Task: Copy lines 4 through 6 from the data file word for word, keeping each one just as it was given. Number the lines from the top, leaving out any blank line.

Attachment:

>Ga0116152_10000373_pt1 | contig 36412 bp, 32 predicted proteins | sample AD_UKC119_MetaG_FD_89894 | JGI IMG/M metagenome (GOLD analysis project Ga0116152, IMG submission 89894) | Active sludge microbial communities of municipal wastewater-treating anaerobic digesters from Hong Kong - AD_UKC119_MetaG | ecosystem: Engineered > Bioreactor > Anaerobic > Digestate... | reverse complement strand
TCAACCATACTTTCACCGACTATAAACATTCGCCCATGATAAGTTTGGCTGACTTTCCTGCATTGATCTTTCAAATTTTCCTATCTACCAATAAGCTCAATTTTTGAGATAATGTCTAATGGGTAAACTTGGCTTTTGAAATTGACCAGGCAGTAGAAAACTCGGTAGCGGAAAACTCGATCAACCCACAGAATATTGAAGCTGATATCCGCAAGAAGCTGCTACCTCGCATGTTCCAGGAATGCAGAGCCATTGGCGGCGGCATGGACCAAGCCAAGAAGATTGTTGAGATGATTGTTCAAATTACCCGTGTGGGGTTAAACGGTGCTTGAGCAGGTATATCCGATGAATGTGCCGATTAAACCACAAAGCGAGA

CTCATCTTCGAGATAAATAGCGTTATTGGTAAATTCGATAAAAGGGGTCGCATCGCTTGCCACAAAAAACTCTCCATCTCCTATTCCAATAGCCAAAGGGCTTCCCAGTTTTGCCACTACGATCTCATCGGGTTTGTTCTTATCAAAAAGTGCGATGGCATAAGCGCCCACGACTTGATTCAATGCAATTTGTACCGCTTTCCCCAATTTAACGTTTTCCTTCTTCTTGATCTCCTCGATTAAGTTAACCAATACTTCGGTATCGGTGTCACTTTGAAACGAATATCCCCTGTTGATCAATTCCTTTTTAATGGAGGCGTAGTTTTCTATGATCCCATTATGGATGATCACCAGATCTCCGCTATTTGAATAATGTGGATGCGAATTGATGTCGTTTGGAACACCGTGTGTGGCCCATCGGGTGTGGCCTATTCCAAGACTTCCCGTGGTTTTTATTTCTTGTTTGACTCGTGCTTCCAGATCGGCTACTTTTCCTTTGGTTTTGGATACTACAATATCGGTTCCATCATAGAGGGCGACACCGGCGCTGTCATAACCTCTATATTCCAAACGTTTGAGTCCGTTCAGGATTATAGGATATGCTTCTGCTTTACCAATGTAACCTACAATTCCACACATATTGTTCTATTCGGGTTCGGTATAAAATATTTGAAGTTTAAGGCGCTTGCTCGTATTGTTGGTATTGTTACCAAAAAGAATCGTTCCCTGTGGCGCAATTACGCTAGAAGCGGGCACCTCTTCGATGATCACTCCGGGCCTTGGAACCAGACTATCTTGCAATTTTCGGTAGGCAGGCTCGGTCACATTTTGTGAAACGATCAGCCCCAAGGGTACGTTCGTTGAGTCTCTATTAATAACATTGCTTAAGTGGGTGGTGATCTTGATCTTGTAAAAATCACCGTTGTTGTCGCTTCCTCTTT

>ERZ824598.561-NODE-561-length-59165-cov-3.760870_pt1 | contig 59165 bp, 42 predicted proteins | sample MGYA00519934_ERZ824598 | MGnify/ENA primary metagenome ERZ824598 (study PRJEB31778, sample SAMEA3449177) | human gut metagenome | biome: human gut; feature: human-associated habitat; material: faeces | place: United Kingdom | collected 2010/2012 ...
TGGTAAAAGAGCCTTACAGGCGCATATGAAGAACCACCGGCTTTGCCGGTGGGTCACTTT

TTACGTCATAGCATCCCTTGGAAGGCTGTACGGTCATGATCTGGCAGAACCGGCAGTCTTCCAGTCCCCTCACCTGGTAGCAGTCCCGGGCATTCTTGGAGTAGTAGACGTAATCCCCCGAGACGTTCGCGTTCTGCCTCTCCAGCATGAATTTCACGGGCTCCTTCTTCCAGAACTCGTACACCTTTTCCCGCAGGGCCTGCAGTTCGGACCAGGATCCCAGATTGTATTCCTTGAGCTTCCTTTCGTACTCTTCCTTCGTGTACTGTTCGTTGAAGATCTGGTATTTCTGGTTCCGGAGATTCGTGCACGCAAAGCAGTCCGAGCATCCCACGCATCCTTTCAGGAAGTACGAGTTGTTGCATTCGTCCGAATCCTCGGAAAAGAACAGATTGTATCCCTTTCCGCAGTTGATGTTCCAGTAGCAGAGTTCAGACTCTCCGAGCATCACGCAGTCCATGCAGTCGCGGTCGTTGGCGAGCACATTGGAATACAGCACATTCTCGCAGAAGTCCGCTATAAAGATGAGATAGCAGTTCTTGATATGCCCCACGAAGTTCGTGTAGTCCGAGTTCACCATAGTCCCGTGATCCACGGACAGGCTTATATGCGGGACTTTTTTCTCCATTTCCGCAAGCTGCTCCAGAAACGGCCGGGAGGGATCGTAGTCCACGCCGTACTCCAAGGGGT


>ERZ824598.561-NODE-561-length-59165-cov-3.760870_pt1 | contig 59165 bp, 42 predicted proteins | sample MGYA00519934_ERZ824598 | MGnify/ENA primary metagenome ERZ824598 (study PRJEB31778, sample SAMEA3449177) | human gut metagenome | biome: human gut; feature: human-associated habitat; material: faeces | place: United Kingdom | collected 2010/2012 ...
TGGTAAAAGAGCCTTACAGGCGCATATGAAGAACCACCGGCTTTGCCGGTGGGTCACTTT

TTACGTCATAGCATCCCTTGGAAGGCTGTACGGTCATGATCTGGCAGAACCGGCAGTCTTCCAGTCCCCTCACCTGGTAGCAGTCCCGGGCATTCTTGGAGTAGTAGACGTAATCCCCCGAGACGTTCGCGTTCTGCCTCTCCAGCATGAATTTCACGGGCTCCTTCTTCCAGAACTCGTACACCTTTTCCCGCAGGGCCTGCAGTTCGGACCAGGATCCCAGATTGTATTCCTTGAGCTTCCTTTCGTACTCTTCCTTCGTGTACTGTTCGTTGAAGATCTGGTATTTCTGGTTCCGGAGATTCGTGCACGCAAAGCAGTCCGAGCATCCCACGCATCCTTTCAGGAAGTACGAGTTGTTGCATTCGTCCGAATCCTCGGAAAAGAACAGATTGTATCCCTTTCCGCAGTTGATGTTCCAGTAGCAGAGTTCAGACTCTCCGAGCATCACGCAGTCCATGCAGTCGCGGTCGTTGGCGAGCACATTGGAATACAGCACATTCTCGCAGAAGTCCGCTATAAAGATGAGATAGCAGTTCTTGATATGCCCCACGAAGTTCGTGTAGTCCGAGTTCACCATAGTCCCGTGATCCACGGACAGGCTTATATGCGGGACTTTTTTCTCCATTTCCGCAAGCTGCTCCAGAAACGGCCGGGAGGGATCGTAGTCCACGCCGTACTCCAAGGGGT